JOHNSTOWN - The date of Dec. 4, 2011, changed the lives of Kristine Pinkerton and her family forever.
Pinkerton told 20-year-old Justin M. VanNostrand and a courtroom about that life-changing day as she read a statement before VanNostrand's sentencing Monday.
VanNostrand was the adriver of the speeding vehicle that crashed that day in the town of Johnstown, claiming the life of Pinkerton's 19-year-old son Christopher Insogna, who was the front-seat passenger in the car, and severely injuring her daughter, Kelsey R. Insogna, 17, who was riding in the back seat.
Justin VanNostrand, center, is counseled by
attorneys Ron Schur, left, and Amanda Rose in Fulton County Court on Monday in Johnstown.
The Leader-Herald/ Bill Trojan
Pinkerton said Dec. 4 was a 14th birthday celebration for Christopher's younger brother, Zach, before she learned about the crash earlier that day.
"He now shares his birthday with his brother's death date," Pinkerton told Insogna. "There is no way to change that for him. It is so hard to know the same date I gave birth to one of my children, I lost another one of my children.
"That is the worst part of this whole thing; there is no way to change any of it for any of us," Pinkerton said. "What it all comes down to is this was no accident. This was a choice that you made to drive your car the way you did. Something that could have been prevented, that should have never happened. No matter what happens now, our lives will never be what they were."
Fulton County Court Judge Polly A. Hoye sentenced VanNostrand, of Gloversville, to 2 1/3 to seven years in state prison Monday in County Court.
The defendant read from a prepared statement expressing remorse.
"I stand here to accept responsibility," VanNostrand said. "I wish there was a rewind on life. I would do anything to change that night."
VanNostrand told the families he was "sorry" for his actions and for the accident he doesn't remember.
"I just want everyone to know I hurt, too," VanNostrand said.
The proceeding, attended by family members of the victims and VanNostrand, was emotional.
The police presence was heavy, although no disturbances occurred inside the courtroom.
"I appreciate everyone's proper decorum," the judge said.
"Your actions involved choices that had tragic, permanent results," the judge told VanNostrand.
The sentence was based on VanNostrand's June 13 guilty plea to second-degree manslaughter and third-degree reckless endangerment, both felonies.
"It's so incredibly preventable, which makes these cases so difficult," Fulton County District Attorney Louise Sira said after the proceeding.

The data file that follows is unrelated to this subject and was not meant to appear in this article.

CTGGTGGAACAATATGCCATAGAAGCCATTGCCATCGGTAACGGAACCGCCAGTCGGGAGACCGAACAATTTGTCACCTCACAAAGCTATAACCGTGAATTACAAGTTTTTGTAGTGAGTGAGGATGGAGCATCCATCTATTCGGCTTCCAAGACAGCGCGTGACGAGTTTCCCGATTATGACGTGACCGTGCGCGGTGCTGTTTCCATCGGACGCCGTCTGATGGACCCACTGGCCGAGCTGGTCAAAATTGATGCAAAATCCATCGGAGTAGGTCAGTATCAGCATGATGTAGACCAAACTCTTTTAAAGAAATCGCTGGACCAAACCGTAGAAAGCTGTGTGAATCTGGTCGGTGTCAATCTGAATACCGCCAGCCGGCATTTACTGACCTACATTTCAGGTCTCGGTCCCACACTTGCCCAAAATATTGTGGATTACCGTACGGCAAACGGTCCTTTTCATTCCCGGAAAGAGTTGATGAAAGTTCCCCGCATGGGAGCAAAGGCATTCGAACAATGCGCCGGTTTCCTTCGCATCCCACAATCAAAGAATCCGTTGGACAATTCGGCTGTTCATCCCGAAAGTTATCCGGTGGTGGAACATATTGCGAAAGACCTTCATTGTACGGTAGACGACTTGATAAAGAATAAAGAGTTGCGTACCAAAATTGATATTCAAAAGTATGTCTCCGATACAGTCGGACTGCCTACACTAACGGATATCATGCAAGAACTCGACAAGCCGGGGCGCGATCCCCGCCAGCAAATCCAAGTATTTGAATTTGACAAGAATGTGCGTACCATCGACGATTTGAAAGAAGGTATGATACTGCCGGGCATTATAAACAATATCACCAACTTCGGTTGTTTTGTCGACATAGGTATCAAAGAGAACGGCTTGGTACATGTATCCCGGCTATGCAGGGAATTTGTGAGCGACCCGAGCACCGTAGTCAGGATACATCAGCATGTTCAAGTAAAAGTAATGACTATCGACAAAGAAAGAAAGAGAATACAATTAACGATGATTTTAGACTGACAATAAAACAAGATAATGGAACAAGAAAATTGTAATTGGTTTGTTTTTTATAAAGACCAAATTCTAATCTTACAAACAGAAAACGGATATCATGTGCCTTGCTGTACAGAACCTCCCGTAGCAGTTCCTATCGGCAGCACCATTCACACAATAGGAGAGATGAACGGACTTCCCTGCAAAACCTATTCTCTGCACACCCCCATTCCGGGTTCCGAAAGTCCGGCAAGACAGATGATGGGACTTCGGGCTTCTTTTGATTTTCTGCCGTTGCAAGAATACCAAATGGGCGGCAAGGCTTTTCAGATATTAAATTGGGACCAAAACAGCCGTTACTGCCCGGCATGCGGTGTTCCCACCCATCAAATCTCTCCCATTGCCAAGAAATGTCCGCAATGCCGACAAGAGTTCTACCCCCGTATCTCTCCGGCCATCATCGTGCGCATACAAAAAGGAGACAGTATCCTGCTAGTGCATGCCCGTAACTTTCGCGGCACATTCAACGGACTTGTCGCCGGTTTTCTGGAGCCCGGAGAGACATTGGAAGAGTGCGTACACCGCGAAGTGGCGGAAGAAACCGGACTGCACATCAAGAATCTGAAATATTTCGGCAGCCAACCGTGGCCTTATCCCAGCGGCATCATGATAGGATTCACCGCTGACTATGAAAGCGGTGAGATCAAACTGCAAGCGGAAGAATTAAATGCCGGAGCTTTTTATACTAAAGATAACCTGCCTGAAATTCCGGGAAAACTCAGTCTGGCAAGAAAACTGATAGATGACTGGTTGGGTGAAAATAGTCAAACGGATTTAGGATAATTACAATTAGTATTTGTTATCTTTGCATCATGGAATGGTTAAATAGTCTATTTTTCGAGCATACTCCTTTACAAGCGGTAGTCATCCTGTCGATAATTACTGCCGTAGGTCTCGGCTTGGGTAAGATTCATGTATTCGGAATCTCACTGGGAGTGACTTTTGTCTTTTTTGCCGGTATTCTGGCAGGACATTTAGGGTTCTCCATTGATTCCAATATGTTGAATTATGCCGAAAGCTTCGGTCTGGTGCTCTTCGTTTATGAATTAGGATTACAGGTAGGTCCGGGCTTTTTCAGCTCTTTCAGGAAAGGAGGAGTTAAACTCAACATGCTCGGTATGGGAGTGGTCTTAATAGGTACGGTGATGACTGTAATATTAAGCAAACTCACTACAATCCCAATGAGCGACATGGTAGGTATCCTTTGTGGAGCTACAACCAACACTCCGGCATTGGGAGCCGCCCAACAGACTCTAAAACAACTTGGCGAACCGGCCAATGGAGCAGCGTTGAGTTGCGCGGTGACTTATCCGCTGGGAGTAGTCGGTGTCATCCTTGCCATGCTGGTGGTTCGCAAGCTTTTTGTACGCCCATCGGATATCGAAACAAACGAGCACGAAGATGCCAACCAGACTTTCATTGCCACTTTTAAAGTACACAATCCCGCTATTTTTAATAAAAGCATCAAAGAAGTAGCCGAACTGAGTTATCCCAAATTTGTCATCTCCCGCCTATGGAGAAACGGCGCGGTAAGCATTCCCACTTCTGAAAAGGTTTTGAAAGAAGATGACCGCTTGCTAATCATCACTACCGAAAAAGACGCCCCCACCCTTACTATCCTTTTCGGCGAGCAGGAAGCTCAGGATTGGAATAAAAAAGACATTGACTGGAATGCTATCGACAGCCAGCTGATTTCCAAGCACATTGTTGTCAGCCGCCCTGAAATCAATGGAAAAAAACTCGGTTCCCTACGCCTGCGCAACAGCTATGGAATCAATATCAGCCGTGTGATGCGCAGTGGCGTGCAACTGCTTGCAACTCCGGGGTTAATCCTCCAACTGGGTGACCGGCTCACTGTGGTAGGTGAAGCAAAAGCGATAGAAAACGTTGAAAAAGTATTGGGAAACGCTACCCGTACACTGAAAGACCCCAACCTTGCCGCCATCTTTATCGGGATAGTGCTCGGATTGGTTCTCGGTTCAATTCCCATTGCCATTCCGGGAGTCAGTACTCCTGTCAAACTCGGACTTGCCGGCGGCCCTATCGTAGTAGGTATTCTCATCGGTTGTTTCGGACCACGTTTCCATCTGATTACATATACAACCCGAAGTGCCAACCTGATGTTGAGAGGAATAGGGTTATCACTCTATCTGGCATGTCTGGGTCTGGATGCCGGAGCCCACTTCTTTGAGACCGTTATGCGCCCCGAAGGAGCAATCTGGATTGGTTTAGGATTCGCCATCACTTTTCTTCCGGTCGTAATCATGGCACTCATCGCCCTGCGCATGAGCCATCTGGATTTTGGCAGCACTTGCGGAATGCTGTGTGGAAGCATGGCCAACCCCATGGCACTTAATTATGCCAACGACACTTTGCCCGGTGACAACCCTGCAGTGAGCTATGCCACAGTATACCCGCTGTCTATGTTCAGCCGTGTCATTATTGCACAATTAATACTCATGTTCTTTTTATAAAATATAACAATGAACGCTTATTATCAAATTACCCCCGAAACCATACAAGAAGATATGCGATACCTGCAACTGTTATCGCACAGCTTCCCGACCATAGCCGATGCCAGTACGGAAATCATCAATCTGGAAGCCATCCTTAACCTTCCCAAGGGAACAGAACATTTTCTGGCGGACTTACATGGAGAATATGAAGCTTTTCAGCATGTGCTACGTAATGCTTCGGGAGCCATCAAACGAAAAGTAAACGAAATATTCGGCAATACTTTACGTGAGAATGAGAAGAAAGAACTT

Authorities said VanNostrand was driving about 100 mph in a 2000 Ford Mustang car in the 7:45 p.m. crash at the intersection of Route 29 and Steele Avenue Extension in the town of Johnstown.
Fulton County Sheriff Thomas Lorey said VanNostrand failed to stop at the stop sign at Route 29, crossed the highway and slammed into the embankment in front of 2151 Route 29. The car smashed into a parked truck, flipped over and came to rest on its front bumper between the truck and the house, he said.
Christopher Insogna was trapped in the car and pronounced dead by Fulton County Coroner Margaret Luck. Kelsey Insogna, who was thrown from the vehicle, and VanNostrand were airlifted to Albany Medical Center Hospital.
In addition to the manslaughter and reckless endangerment charges, a grand jury indictment unsealed March 8 also charged VanNostrand with assault and reckless driving. The indictment said VanNostrand "caused the death of" Insogna by driving "in a reckless manner."
The indictment also said VanNostrand "did recklessly cause serious physical injury" to Kelsey Insogna by operating the Mustang as a "deadly weapon or dangerous instrument."
In addition to serving 2 1/3 to seven years in prison, VanNostrand must make $2,974 in restitution to the victims' family. The money most likely will be deducted from his inmate funds. A $50 DNA sampling fee also was imposed.
Stacey Shepard read a statement from the victims' grandfather, Michael Elmendorf.
"I will not deny that the images of the carnage on Steele Avenue haunt me every night," he wrote. "I cannot close my eyes without seeing the paramedics preparing my princess Kelsey's broken and twisted body for the flight to Albany Med, as her precious life hung in the balance. I cannot remove the image of Christopher's lifeless body on that cold morgue table ..."
County Assistant District Attorney Chad Brown and defense attorney Ronald Schur had no comments at sentencing.
Other victim impact statements included one written by Kelsey and Zach Insogna. It was read by their mother, mostly in Kelsey's words.
"For months, I [lay] in a hospital bed in Albany Medical Center and then to Georgia for rehabilitation with my family by my bedside not knowing whether I was going to live or die while you were walking around driving, laughing and hanging out with friends while my brother C.J.'s life had come to an end," Kelsey wrote.
She suggested that when VanNostrand gets out of prison, he should talk to schoolchildren about "reckless driving and racing."
Kelsey Insogna now uses a wheelchair.
Brown read a statement from the Insogna siblings' aunt, Claudia Insogna, that spoke of her niece and nephew's continued pain.
"You know it's not just that [Kelsey's] in a wheelchair," she wrote. "She is paralyzed from the waist down and has severe nerve pain in her leg that doubles her over and makes her scream out even in her sleep. ... Zach will probably never be able to celebrate another birthday because as you know, Dec. 4 was his 14th birthday."
Michael Anich can be reached at firstname.lastname@example.org.